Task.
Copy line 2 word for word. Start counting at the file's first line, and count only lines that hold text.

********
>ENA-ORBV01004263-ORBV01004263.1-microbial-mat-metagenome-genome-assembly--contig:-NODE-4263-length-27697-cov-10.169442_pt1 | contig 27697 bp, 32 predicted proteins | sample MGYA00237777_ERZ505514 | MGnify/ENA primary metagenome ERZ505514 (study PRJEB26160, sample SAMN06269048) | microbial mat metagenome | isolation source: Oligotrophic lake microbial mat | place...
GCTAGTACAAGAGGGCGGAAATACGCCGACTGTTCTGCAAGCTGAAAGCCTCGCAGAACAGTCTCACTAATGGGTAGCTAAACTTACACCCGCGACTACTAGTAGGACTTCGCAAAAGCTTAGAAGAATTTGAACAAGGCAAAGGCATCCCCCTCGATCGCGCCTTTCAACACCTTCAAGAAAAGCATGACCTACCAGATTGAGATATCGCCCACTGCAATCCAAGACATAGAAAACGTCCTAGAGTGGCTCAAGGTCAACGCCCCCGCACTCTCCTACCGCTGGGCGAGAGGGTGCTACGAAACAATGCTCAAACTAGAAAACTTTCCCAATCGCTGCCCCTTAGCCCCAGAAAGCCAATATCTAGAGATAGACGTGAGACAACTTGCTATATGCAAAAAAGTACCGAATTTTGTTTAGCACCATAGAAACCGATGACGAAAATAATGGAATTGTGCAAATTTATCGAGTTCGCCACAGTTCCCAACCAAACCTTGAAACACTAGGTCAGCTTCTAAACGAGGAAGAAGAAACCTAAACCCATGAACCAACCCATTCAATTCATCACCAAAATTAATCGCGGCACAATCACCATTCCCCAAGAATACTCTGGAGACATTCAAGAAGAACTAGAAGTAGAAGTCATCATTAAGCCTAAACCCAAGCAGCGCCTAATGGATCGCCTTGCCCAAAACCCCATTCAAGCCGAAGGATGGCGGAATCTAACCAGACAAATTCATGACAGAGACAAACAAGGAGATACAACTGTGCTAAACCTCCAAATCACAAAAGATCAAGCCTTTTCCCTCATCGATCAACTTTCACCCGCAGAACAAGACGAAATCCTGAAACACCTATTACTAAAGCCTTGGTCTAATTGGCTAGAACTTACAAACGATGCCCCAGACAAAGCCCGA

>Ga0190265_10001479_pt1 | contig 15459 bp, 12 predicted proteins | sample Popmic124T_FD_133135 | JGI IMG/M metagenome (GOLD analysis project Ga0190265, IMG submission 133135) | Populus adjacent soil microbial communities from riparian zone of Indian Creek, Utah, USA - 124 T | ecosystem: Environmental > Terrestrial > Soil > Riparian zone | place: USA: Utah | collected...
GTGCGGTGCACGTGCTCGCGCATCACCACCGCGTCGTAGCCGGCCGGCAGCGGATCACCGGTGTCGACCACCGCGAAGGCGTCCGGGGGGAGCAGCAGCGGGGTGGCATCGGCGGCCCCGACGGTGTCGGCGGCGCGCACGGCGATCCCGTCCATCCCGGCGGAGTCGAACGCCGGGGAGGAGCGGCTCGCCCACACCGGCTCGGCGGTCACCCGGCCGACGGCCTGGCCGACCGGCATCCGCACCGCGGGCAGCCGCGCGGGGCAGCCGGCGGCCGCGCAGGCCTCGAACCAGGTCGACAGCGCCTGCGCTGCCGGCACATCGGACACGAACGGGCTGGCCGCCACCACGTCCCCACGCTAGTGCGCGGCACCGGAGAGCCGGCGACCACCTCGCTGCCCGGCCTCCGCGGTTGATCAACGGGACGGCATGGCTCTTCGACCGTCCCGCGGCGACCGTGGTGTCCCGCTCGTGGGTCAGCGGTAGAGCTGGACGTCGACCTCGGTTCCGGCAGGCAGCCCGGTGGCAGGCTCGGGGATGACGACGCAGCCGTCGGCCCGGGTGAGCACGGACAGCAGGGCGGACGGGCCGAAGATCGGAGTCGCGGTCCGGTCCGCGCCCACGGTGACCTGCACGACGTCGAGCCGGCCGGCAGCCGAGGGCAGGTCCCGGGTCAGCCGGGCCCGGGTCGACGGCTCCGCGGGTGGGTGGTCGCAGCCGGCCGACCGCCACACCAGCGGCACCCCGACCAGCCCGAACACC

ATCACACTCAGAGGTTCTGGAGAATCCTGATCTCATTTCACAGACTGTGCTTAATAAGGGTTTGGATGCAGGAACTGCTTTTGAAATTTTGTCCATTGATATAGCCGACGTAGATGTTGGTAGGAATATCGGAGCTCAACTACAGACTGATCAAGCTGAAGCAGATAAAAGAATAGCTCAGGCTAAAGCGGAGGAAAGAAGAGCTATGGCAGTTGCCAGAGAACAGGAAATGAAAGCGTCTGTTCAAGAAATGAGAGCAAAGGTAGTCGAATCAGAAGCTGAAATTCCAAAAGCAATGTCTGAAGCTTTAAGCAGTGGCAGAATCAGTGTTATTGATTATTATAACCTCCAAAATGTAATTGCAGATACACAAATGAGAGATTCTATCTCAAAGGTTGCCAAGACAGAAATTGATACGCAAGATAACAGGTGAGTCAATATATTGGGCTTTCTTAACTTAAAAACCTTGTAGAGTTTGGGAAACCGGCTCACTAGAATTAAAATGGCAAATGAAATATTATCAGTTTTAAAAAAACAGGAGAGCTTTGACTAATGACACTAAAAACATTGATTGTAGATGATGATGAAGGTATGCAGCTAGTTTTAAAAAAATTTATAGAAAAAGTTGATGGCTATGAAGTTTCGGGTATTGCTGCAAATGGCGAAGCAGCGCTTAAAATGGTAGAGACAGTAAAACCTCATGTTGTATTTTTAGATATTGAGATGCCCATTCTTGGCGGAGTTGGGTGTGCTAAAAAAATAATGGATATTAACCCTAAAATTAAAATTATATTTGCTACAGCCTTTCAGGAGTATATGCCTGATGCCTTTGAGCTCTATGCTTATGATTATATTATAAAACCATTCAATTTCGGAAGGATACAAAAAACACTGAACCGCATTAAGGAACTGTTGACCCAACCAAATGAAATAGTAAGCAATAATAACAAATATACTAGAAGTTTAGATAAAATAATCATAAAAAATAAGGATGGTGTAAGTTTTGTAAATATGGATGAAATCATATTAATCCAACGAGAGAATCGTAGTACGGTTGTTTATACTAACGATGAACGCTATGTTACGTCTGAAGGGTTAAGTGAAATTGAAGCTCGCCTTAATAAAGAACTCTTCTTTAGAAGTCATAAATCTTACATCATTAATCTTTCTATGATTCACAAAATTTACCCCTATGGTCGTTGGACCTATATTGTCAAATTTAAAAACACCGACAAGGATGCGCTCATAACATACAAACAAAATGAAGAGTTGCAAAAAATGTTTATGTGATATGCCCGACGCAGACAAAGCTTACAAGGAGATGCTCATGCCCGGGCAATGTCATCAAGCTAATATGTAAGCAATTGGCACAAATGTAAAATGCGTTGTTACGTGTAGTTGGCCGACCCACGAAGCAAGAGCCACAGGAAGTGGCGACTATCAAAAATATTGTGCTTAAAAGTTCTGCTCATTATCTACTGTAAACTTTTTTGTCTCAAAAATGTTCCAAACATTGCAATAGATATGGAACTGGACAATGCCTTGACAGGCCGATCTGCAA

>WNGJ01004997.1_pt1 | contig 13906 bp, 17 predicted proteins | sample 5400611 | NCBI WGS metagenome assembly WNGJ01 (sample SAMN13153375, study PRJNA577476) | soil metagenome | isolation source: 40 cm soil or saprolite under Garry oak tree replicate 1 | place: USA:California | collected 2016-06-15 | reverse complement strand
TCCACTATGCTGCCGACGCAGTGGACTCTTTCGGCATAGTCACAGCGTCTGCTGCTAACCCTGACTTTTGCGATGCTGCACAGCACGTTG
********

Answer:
GCTAGTACAAGAGGGCGGAAATACGCCGACTGTTCTGCAAGCTGAAAGCCTCGCAGAACAGTCTCACTAATGGGTAGCTAAACTTACACCCGCGACTACTAGTAGGACTTCGCAAAAGCTTAGAAGAATTTGAACAAGGCAAAGGCATCCCCCTCGATCGCGCCTTTCAACACCTTCAAGAAAAGCATGACCTACCAGATTGAGATATCGCCCACTGCAATCCAAGACATAGAAAACGTCCTAGAGTGGCTCAAGGTCAACGCCCCCGCACTCTCCTACCGCTGGGCGAGAGGGTGCTACGAAACAATGCTCAAACTAGAAAACTTTCCCAATCGCTGCCCCTTAGCCCCAGAAAGCCAATATCTAGAGATAGACGTGAGACAACTTGCTATATGCAAAAAAGTACCGAATTTTGTTTAGCACCATAGAAACCGATGACGAAAATAATGGAATTGTGCAAATTTATCGAGTTCGCCACAGTTCCCAACCAAACCTTGAAACACTAGGTCAGCTTCTAAACGAGGAAGAAGAAACCTAAACCCATGAACCAACCCATTCAATTCATCACCAAAATTAATCGCGGCACAATCACCATTCCCCAAGAATACTCTGGAGACATTCAAGAAGAACTAGAAGTAGAAGTCATCATTAAGCCTAAACCCAAGCAGCGCCTAATGGATCGCCTTGCCCAAAACCCCATTCAAGCCGAAGGATGGCGGAATCTAACCAGACAAATTCATGACAGAGACAAACAAGGAGATACAACTGTGCTAAACCTCCAAATCACAAAAGATCAAGCCTTTTCCCTCATCGATCAACTTTCACCCGCAGAACAAGACGAAATCCTGAAACACCTATTACTAAAGCCTTGGTCTAATTGGCTAGAACTTACAAACGATGCCCCAGACAAAGCCCGA